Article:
- More than $3.3 million in new funding allocated to kick-start WA's STEM skills strategy and drive WA's future jobs
- Up to 1,200 teachers to receive professional development training
- Initial stages of the strategy to focus on teacher professional development in low socioeconomic public schools, promoting STEM and introducing new initiatives
The McGowan Government today announced the goals and pillars of Western Australia's first ever State STEM skills strategy to drive WA's future jobs and future skills.
Science Minister Dave Kelly also announced an initial $3.3 million investment by the McGowan Government to begin the delivery of the strategy over the next four years.
This funding will be used for professional development of more than 1,000 teachers in lower socioeconomic public schools over the next four years, STEM communication, mentoring programs, and digital and technology programs.
A panel, made up of industry experts, researchers, educators and chaired by WA's Chief Scientist Professor Peter Klinken, developed the goals and pillars of the strategy.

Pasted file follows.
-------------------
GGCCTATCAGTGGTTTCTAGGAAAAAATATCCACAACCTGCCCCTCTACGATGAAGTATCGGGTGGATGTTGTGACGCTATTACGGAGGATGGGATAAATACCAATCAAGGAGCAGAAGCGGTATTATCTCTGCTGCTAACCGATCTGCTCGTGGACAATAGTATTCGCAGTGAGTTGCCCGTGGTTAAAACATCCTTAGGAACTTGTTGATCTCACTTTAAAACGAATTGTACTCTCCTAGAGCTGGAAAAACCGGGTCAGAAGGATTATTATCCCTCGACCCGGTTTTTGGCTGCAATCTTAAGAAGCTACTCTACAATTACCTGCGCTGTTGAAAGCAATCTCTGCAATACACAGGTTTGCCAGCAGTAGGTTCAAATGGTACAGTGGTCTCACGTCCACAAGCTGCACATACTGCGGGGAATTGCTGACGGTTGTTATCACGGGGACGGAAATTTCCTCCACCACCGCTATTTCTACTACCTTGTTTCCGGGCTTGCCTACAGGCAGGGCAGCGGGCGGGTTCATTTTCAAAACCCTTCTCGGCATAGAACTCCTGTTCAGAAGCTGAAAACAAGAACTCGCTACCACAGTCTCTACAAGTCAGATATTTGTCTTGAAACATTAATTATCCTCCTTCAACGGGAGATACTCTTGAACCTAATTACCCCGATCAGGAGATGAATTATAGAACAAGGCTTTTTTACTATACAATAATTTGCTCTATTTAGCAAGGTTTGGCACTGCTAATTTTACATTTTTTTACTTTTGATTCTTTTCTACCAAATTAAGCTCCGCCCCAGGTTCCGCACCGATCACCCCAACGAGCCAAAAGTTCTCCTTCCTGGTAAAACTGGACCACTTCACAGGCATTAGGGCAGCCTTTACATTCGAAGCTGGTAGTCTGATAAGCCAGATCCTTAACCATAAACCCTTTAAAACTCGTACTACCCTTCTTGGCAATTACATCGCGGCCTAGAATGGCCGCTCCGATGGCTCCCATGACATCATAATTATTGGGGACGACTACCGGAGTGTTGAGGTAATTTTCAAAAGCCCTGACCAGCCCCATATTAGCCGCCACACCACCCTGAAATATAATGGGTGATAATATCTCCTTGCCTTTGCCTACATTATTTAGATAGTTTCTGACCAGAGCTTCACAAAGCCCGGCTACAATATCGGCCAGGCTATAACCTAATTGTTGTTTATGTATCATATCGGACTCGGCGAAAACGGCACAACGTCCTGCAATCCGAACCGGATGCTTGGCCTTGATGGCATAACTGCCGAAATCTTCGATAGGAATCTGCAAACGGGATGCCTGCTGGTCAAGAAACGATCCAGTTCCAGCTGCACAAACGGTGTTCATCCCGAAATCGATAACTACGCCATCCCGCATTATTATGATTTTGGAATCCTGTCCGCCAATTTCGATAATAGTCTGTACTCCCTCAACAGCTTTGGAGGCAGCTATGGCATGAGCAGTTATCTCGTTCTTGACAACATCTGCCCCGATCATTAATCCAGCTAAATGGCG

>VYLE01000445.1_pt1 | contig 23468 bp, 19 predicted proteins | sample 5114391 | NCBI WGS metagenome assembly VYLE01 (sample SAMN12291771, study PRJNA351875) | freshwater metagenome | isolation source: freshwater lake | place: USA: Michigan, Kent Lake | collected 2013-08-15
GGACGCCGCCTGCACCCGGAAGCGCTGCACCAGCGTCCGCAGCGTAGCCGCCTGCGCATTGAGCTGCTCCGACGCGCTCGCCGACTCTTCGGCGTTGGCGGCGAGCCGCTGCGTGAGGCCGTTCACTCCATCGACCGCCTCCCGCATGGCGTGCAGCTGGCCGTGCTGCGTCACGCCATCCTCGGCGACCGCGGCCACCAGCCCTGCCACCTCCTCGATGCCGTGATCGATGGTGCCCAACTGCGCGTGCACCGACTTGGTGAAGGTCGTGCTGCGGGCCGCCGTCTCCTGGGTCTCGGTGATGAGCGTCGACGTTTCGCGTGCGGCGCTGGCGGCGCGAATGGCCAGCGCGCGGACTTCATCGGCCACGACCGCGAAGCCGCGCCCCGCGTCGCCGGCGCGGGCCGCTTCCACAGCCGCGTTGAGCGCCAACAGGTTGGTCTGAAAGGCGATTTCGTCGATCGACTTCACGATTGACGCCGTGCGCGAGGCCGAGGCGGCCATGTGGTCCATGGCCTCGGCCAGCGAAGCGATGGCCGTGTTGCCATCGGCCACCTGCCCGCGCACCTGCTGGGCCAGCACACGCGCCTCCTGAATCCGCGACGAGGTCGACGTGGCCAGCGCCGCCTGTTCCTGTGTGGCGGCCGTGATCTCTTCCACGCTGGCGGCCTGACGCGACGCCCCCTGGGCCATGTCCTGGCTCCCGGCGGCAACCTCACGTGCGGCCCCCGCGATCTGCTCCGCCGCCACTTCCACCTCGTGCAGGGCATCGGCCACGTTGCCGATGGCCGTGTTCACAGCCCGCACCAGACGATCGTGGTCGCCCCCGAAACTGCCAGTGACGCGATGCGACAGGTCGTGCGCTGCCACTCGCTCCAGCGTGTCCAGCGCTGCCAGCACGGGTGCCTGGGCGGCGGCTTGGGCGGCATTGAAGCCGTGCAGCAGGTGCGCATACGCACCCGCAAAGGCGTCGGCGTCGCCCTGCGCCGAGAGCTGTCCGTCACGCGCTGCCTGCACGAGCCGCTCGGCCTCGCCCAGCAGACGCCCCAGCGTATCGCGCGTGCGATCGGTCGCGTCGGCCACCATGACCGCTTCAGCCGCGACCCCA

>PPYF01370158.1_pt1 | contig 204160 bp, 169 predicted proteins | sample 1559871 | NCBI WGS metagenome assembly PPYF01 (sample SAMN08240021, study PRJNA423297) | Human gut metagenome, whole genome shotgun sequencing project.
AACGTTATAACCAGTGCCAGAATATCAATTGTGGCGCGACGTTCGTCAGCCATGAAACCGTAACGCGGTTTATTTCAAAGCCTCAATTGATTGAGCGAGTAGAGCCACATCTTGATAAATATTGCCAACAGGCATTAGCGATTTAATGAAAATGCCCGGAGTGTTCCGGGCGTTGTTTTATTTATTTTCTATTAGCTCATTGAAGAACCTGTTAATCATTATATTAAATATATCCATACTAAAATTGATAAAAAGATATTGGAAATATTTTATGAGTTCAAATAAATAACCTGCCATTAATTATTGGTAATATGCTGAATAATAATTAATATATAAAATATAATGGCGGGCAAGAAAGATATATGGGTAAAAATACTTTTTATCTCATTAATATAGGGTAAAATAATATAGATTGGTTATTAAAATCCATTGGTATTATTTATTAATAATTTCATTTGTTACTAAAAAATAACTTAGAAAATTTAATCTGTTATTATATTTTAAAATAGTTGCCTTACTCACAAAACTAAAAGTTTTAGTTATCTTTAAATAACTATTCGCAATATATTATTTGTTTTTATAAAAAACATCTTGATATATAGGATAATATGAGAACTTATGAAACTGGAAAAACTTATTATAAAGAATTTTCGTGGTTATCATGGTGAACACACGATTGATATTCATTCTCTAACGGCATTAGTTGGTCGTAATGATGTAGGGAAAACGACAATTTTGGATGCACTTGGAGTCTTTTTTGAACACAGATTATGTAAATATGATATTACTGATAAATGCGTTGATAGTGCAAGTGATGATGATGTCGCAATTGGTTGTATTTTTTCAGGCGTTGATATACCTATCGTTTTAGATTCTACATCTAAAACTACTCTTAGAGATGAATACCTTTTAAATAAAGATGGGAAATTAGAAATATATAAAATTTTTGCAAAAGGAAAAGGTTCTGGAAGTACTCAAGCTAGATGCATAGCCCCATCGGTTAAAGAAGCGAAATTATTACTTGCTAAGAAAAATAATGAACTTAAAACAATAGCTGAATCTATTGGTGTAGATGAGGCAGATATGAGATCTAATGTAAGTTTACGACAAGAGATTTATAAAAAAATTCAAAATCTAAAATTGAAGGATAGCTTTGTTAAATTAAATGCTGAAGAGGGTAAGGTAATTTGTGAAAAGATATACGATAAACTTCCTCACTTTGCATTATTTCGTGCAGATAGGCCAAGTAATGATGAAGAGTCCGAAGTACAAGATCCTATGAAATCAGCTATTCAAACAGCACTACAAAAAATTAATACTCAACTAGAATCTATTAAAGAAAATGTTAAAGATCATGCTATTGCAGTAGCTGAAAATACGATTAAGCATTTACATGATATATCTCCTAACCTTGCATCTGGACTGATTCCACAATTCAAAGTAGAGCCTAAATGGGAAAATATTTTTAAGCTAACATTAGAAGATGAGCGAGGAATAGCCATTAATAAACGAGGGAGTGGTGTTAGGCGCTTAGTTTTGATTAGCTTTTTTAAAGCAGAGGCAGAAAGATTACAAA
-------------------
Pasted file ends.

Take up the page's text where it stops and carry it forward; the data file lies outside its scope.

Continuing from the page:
The strategy aims to:
- Prepare students with STEM skills for the jobs of the future;
- Upskill the current workforce with STEM skills that are required to embrace a technological future;
- Increase the participation of under-represented and disadvantaged groups; and
- Increase STEM culture and the community's recognition of the importance of STEM skills.
The strategy will complement other government election commitments in STEM, including $17 million for science programs in up to 200 public primary schools including resources to create science labs, and making coding part of the school curriculum.
The State Government will also be seeking support from industry to partner in the development and resourcing of future STEM programs.
By 2030, it is estimated that workers will spend double the amount of time solving problems and 77 per cent more time using science and mathematics skills.